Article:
For example, if a motorcyclist drops his new bike or bumps it against something, he likely will not think it is worth presenting for a claim. However, when he gets into a more serious accident and needs to file a claim, he will want to have everything fixed—including the old nicks, dings, and scratches. Because the shop is concerned with fixing the bike, it will not necessarily know or be attentive to what damage is specific to the claim. As an adjuster, your job is to understand the loss description, visualize what the damage should look like, and assess the damages based on that information.

You also will need to learn to identify the need for replacement parts or when a bike has damage to repairable painted parts. For many motorcycles, you can buy prepainted parts. However, many parts can be or need to be repaired and painted—even the gas tank. Few repair shops have someone who can perform this work in-house, but you can work with them to identify a third party that can handle the repainting. All three parties working together will ensure better outcomes for a mutually agreeable price.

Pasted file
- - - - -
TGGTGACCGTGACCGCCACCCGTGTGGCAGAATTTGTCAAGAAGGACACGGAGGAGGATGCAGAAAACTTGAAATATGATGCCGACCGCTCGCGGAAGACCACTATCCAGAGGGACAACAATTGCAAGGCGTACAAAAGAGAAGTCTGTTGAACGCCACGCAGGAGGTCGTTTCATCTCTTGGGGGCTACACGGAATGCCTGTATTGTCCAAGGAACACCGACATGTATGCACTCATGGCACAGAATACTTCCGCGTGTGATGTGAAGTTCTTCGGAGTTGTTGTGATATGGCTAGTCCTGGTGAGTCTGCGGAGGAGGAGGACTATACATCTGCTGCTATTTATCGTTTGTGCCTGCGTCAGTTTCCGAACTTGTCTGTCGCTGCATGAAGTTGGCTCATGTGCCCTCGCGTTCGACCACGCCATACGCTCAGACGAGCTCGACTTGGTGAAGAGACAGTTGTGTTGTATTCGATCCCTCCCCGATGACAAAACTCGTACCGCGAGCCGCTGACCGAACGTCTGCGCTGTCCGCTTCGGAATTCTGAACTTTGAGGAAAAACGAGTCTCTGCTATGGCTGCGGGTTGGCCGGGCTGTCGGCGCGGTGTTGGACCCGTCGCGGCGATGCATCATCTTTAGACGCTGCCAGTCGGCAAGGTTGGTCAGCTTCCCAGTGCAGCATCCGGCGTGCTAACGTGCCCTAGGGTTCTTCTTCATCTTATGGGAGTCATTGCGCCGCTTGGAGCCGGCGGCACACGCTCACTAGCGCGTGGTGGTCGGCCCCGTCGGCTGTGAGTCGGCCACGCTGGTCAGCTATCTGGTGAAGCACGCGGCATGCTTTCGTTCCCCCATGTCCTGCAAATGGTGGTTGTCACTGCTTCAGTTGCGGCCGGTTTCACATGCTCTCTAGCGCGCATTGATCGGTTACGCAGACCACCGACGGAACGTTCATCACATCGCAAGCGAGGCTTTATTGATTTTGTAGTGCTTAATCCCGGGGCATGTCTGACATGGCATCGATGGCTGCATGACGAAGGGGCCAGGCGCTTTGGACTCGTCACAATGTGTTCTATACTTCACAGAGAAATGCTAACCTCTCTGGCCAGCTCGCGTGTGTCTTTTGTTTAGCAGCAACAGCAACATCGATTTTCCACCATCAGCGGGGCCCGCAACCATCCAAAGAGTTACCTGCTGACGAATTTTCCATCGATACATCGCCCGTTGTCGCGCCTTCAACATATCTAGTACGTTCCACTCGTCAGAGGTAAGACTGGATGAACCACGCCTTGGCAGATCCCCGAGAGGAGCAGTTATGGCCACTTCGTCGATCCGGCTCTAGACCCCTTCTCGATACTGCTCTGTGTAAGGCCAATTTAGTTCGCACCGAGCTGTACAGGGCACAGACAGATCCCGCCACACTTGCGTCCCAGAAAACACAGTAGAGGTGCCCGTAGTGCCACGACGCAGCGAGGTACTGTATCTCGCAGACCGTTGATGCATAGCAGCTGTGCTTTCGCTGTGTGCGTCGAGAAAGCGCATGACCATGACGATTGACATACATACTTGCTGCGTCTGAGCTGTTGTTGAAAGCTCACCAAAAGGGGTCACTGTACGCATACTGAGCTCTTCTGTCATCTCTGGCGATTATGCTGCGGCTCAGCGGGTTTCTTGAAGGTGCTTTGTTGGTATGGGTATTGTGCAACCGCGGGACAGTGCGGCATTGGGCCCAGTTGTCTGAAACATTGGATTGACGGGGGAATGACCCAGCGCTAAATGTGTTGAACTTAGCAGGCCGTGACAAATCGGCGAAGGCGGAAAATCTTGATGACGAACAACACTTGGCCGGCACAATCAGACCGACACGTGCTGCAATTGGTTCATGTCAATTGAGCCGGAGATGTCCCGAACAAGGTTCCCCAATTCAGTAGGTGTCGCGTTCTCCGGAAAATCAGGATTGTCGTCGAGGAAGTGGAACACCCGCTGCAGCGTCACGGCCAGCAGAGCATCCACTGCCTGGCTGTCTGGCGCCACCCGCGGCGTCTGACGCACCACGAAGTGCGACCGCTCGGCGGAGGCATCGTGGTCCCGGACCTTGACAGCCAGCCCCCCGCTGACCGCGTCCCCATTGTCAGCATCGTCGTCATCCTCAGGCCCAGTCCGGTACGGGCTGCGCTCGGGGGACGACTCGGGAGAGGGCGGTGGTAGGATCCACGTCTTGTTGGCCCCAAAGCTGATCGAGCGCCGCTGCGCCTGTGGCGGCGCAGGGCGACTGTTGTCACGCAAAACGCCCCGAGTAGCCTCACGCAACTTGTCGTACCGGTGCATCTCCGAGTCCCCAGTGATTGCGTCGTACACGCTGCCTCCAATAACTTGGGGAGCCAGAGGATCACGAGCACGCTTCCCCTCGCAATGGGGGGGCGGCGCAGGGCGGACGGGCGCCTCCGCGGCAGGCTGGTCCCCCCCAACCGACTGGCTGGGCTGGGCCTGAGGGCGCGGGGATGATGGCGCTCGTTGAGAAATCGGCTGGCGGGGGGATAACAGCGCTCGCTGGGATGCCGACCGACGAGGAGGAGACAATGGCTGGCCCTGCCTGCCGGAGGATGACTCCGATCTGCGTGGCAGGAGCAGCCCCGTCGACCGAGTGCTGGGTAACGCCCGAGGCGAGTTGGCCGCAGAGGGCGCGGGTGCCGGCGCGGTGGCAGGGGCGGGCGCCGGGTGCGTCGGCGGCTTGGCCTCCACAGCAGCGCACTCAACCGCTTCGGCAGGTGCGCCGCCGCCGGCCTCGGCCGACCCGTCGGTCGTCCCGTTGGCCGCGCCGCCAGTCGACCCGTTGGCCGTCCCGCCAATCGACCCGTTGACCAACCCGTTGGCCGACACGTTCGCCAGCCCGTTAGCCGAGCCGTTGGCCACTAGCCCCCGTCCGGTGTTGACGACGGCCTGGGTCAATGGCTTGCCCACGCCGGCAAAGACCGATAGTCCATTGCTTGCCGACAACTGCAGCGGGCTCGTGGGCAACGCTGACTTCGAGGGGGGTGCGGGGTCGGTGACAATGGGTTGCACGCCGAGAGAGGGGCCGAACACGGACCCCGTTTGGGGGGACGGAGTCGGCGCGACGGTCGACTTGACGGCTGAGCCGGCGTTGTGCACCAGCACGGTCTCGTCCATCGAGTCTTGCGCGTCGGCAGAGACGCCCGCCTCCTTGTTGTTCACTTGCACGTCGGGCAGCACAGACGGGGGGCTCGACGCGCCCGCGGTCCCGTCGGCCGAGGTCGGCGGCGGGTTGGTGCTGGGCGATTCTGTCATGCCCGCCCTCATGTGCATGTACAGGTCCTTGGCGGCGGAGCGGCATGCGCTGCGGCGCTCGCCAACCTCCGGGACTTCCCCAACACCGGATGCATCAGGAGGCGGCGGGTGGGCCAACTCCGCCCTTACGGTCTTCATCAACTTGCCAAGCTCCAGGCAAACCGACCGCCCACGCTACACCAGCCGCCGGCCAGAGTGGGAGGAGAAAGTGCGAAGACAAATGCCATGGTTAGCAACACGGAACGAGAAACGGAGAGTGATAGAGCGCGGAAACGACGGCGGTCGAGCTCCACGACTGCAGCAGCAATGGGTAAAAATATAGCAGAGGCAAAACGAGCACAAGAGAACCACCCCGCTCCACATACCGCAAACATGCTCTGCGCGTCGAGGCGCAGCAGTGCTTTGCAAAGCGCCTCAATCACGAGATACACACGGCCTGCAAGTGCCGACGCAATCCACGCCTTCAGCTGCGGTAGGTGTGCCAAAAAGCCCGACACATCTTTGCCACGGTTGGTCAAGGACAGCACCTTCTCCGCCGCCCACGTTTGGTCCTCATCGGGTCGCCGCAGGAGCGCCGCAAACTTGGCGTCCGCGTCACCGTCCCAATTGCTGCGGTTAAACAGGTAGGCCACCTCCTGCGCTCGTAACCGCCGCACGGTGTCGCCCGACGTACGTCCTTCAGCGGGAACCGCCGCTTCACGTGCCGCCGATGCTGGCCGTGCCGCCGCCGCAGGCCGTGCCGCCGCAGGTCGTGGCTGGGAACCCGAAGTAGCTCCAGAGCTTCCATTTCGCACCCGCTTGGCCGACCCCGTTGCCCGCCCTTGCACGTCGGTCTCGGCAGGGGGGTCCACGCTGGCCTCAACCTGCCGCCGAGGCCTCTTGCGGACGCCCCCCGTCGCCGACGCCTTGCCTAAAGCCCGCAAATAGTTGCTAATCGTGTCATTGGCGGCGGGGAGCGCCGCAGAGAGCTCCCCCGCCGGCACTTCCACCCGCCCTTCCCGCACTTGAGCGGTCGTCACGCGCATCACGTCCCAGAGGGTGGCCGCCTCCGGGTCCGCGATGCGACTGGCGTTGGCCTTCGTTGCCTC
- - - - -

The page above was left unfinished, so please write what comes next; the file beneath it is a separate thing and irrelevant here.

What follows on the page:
There are many other technical considerations that go into these claims, and a good way to gain this knowledge is to seek hands-on claims training specific to motorcycles. Learn more than just identifying parts and writing estimates. Look for training programs that allow you to perform frame teardowns and replacements. It’s certainly easier to learn every component of a motorcycle and how they fit together when you are responsible for building a bike. Plus, you will have a deeper understanding of the time and care it takes to get a repair done the right way the first time. This lends you more credibility with both shops and customers, and ensures you can confidently defend the payment allotted for the claim.

Focus on Fieldwork